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Supreme Court, Appellate Division, Second Department, New York.

Timari WHITESIDE, Appellant, v. CITY OF NEW YORK, et al., Respondents.

Decided: April 29, 2002

DAVID S. RITTER, J.P., SANDRA J. FEUERSTEIN, DANIEL F. LUCIANO and THOMAS A. ADAMS, JJ. Ginsberg & Broome, P.C. (Jeremy Heisler and Alexander R. Wulwick, P.C., New York, N.Y., of counsel), for appellant. Michael A. Cardozo, Corporation Counsel, New York, N.Y. (Stephen J. McGrath and Ellen Ravitch of counsel), for respondents.

In an action to recover damages for personal injuries, the plaintiff appeals from a judgment of the Supreme Court, Kings County (Rappaport, J.), entered November 3, 2000, which, upon a jury verdict, is in favor of the defendants and against her.

ORDERED that the judgment is affirmed, with costs.

On October 12, 1993, the then 12-year-old plaintiff and Karsharia Dawson became involved in an altercation across the street from their school.   The defendant police officer noticed that a crowd had formed in the vicinity of the fight and ran over to it.   Pushing his way through the crowd, he saw the plaintiff and Dawson fighting.   The officer immediately took hold of the plaintiff's shoulders and attempted to pull her away.   Dawson then slashed the plaintiff's face and arms with a box cutter.

The plaintiff subsequently commenced this action against the City of New York and the defendant police officer, to recover damages for personal injuries.   At trial, the Supreme Court instructed the jury regarding the emergency doctrine.   The plaintiff contends that the instruction was unwarranted.   Alternatively, she contends that the instruction was erroneous because it did not specifically refer to the word “emergency” and did not identify the nature of the particular emergency.   We disagree.

 If, under some reasonable view of the evidence, an actor is confronted with a sudden and unforeseen circumstance not of the actor's own making, it is appropriate to instruct the jury regarding the emergency doctrine (see Rivera v. New York City Tr. Auth., 77 N.Y.2d 322, 327, 567 N.Y.S.2d 629, 569 N.E.2d 432;  Smith v. Perfectaire Co., 270 A.D.2d 410, 704 N.Y.S.2d 640).   Contrary to the plaintiff's contention, the Supreme Court made a threshold determination that a “qualifying emergency” was supported by a reasonable view of the evidence (Caristo v. Sanzone, 96 N.Y.2d 172, 175, 726 N.Y.S.2d 334, 750 N.E.2d 36).   Although the defendant officer viewed the crowd from 100 to 150 feet away, only upon pushing through the crowd did he see the actual fight, whereupon he immediately attempted to break it up.   Under these circumstances, a reasonable view of the evidence supports a finding that the defendant officer was suddenly faced with an unanticipated occurrence which afforded him little or no time to consider an alternate course of action, such as that suggested by the plaintiff's expert.   Accordingly, the Supreme Court properly charged the jury with respect to the emergency doctrine (see Kuci v. Manhattan & Bronx Surface Tr. Operating Auth., 88 N.Y.2d 923, 924, 646 N.Y.S.2d 788, 669 N.E.2d 1110;  Rivera v. New York City Tr. Auth., supra;  Ferrer v. Harris, 55 N.Y.2d 285, 292, 449 N.Y.S.2d 162, 434 N.E.2d 231;  Barath v. Marron, 255 A.D.2d 280, 684 N.Y.S.2d 553).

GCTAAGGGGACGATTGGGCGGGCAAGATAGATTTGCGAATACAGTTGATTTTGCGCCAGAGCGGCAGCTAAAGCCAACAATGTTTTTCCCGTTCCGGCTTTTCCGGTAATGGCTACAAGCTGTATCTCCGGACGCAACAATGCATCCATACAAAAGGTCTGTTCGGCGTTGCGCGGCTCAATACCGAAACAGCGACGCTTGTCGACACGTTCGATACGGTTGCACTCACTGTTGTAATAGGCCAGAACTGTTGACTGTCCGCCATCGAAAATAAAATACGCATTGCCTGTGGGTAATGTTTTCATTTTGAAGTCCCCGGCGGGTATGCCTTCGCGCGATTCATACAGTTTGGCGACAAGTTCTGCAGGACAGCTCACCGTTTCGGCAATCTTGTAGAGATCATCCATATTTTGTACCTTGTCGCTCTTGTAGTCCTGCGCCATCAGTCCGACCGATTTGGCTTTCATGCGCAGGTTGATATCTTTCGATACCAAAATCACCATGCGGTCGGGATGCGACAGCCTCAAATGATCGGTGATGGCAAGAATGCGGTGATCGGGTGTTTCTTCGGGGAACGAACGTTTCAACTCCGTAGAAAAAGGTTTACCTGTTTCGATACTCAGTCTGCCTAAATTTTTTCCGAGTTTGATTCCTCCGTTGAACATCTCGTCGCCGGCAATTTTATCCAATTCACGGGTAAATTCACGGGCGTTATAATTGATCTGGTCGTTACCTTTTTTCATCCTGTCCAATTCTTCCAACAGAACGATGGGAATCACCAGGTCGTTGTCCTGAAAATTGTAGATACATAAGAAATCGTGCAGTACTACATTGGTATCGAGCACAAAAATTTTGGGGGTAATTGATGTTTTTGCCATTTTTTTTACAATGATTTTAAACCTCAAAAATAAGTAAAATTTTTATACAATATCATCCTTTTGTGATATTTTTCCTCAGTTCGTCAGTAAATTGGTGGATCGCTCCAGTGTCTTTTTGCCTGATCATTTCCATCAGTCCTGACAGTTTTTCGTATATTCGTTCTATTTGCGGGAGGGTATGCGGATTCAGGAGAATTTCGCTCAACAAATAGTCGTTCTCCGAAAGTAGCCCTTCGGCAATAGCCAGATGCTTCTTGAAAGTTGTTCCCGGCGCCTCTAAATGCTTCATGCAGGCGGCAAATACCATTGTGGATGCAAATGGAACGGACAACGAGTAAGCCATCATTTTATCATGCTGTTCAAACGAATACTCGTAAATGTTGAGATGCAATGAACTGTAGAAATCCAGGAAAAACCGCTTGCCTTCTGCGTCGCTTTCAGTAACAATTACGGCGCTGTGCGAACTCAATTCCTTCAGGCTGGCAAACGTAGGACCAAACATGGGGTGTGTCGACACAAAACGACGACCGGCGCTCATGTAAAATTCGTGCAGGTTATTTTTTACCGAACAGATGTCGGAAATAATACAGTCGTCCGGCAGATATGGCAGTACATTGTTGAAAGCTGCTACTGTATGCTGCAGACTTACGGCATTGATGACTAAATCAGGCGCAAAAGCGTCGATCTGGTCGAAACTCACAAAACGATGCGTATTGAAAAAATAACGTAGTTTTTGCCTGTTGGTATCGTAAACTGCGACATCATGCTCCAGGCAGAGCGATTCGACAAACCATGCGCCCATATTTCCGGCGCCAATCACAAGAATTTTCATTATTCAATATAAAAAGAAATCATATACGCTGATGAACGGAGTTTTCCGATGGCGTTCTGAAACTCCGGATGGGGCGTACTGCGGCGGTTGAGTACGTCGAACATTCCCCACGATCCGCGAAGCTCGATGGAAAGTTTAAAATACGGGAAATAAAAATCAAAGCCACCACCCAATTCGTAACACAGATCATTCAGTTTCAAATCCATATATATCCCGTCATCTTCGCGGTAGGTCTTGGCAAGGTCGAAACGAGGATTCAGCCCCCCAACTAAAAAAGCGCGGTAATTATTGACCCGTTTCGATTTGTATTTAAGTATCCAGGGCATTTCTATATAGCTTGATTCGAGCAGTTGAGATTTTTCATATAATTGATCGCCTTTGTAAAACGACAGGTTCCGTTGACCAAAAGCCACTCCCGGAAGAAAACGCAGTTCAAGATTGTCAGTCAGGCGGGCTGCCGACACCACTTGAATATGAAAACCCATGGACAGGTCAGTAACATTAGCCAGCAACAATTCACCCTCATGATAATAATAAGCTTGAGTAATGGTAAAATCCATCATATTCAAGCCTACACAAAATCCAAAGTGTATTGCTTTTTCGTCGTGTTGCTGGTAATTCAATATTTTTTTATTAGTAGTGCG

Since the Supreme Court's emergency doctrine charge adequately apprised the jury of the applicable law by correctly instructing it with respect to the opportunity to deliberate and the proper standard for finding liability (cf. Hart v. Scribner, 44 A.D.2d 59, 353 N.Y.S.2d 230), its substitution of the term “circumstance” for the term “emergency” in the charge was not erroneous (see generally PJI3d 2:14 [2001];  People v. Calderon, 182 A.D.2d 770, 582 N.Y.S.2d 769).

The plaintiff's remaining contention is without merit.

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